The PubChem article you linked (National Center for Biotechnology Information, n.d.) stated that

When heated to decomposition this compound emits very toxic fumes of SOx and NOx. It may also emit toxic fumes of carbon and COx. (NTP, 1992)

So what is the required heat for decomposition?

Saad, et al. (2014) points out that

Saccharin decomposes at 228°C [442.4°F] in acid (Lide, 1997); > 300°C [572°F] in sodium and calcium salts (Mitchell & Pearson, 1991)

You may be setting an oven at a higher temperature than 228°C/442.4°F and a proper pizza oven should go above 500°C/932°F but you need to remember that the food can't reach those temperatures without burning. In another answer to the same Cooking.SE question we are reminded that

air is a bad transmitter of heat. You can hold your hand in air that is 212℉ / 100℃, but you can’t put it into a pot of boiling water.

With frying temperatures, heating oil above 190°C may result in the oil catching fire (BBC Good Food, n.d.).

With these facts in mind, cooking and baking does not involve heating food to these kinds of temperatures, so therefore this fact is irrelevant to food safety.

As for the carcinogenicity, of Saccharin they also state that

Arnold (1983) studied two generation saccharin bioassays. Results showed that humeral antibody production in rats is seriously affected that may lead toward cancer. In 1977 FDA proposed a ban on saccharin use due to cancer reports in laboratory rats (Arnold, 1984; Tisdel et al., 1974; Schoenig et al., 1985; Taylor et al., 1980).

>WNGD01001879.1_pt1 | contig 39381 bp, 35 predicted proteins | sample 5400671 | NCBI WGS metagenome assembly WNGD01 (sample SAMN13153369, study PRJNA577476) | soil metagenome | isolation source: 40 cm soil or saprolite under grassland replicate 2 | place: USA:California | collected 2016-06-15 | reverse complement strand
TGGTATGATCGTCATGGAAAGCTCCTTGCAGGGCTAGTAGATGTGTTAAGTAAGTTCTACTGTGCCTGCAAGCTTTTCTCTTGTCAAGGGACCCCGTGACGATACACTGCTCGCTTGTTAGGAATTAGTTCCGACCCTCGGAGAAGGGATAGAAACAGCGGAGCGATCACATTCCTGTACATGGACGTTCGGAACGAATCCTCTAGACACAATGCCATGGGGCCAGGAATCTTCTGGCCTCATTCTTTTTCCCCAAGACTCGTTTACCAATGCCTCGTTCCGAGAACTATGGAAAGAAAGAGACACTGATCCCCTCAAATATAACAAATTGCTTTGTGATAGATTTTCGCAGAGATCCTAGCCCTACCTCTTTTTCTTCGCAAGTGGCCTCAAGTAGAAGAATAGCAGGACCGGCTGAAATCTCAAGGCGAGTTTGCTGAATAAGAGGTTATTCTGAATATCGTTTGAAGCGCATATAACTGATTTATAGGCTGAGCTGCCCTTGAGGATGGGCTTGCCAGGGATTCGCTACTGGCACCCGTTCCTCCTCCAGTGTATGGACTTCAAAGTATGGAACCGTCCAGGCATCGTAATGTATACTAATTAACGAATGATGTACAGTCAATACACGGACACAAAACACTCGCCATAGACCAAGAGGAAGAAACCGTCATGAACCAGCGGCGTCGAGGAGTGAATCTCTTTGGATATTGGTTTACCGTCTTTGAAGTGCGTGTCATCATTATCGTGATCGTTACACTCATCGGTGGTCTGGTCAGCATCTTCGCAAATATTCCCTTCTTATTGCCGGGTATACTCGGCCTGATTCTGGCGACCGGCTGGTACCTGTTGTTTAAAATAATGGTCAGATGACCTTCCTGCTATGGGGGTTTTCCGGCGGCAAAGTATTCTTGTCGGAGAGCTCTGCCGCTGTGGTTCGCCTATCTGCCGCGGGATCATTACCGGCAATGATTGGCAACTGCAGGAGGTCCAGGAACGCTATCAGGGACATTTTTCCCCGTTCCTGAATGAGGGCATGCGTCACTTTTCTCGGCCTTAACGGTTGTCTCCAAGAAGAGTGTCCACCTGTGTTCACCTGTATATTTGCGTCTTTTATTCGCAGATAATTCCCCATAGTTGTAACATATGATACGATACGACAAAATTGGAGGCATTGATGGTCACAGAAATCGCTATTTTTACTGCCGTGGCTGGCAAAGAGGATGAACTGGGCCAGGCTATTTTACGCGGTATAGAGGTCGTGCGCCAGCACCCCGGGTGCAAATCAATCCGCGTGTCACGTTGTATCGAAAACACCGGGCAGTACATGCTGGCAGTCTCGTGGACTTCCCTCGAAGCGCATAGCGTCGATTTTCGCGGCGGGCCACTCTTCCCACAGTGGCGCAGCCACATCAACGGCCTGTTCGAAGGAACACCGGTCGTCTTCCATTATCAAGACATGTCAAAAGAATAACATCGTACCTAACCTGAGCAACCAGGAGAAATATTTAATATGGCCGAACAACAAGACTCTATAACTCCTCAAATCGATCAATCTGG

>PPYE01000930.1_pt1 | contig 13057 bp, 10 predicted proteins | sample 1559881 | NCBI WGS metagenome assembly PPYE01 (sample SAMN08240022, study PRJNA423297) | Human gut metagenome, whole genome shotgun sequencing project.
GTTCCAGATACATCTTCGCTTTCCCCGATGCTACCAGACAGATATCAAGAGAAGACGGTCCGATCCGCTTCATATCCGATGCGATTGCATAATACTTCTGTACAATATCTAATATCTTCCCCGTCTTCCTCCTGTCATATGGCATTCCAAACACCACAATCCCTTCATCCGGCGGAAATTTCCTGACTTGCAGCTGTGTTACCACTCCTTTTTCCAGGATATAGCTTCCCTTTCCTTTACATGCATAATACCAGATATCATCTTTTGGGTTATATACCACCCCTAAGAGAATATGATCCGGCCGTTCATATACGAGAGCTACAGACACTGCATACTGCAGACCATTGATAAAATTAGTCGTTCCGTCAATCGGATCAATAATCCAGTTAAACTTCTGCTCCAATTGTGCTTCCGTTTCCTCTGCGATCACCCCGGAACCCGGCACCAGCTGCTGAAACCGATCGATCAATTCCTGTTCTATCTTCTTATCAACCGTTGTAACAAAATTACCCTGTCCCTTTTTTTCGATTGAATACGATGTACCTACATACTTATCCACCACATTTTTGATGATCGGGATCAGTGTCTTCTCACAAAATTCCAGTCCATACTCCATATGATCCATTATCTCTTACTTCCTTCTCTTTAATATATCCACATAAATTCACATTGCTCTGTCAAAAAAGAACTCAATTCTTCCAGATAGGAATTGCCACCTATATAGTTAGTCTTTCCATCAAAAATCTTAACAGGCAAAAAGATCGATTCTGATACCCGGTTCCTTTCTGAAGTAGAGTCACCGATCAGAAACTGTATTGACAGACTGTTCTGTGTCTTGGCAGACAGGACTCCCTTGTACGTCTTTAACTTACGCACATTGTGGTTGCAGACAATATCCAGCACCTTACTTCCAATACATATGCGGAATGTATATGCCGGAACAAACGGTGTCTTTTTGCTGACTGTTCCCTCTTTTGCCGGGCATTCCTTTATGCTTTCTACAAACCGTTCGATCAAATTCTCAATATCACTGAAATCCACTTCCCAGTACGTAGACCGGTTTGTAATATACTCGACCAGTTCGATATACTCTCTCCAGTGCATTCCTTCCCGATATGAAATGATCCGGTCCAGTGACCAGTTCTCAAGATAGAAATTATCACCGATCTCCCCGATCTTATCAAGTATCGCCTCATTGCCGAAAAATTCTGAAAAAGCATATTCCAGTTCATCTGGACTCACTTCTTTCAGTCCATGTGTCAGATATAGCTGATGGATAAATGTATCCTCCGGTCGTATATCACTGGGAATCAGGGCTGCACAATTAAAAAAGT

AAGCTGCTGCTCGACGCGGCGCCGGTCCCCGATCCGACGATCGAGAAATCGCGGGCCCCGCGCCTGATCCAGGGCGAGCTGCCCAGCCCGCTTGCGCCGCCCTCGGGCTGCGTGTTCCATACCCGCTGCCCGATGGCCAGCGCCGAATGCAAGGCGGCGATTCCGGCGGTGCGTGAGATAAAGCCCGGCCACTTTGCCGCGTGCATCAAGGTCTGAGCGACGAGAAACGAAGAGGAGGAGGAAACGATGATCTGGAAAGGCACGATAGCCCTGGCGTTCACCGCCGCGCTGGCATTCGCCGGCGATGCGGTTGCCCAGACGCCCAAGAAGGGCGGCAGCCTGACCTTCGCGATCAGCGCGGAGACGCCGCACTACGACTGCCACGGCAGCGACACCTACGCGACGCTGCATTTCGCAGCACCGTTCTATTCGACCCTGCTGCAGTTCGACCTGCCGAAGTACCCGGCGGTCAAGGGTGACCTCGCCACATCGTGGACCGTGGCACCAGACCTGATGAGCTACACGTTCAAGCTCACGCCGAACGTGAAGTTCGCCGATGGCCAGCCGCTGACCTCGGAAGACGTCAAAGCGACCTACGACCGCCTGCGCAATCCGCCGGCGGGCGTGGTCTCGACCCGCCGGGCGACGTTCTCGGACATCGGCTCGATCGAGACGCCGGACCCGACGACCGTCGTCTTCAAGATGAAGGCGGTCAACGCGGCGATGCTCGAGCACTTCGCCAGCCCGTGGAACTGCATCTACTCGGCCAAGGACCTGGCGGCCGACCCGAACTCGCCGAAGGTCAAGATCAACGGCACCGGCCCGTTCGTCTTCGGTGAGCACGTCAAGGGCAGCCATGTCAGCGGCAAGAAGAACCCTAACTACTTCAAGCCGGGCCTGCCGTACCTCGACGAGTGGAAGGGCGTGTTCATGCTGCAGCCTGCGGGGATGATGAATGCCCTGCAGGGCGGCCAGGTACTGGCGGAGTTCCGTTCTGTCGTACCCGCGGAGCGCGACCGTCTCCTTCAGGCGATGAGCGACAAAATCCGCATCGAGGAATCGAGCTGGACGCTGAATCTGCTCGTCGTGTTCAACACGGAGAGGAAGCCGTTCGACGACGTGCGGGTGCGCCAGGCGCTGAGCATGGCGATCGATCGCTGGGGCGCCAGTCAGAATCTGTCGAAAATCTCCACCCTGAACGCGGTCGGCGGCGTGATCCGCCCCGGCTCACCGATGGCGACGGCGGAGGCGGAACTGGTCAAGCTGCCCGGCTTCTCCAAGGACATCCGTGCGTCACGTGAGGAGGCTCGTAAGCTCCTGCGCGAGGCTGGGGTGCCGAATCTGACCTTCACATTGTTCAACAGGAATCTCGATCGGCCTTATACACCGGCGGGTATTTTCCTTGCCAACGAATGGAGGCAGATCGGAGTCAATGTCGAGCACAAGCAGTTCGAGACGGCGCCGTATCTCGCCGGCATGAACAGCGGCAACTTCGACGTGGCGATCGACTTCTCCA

The results of the study by Arnold (1983) resulted in the prohibition of saccharin in Canada and a proposed ban in the United States. This proposed U.S. ban was withdrawn in 1991, but foods containing saccharin were required to carry a warning label. This warning label was placed on all products containing saccharin to indicate “saccharin is a potential cancer causing agent.”

Supporting evidence for carcinogenicity given by Saad, et al. (2014) includes studies from the 80s and 90s:

Exposure to pure saccharin supported its role in pathogenesis of the liver damage (Negro et al., 1994). Several studies have been done which shows association between bladder cancer and saccharine (Fukushima et al., 1986; Shibata et al., 1989; Cohen et al., 1991; Ito et al., 1983; Fukushima et al., 1983; Fukushima et al., 1986). All of the ingested saccharin after circulation in blood excreted through urine from body (Sweatman et al., 1981).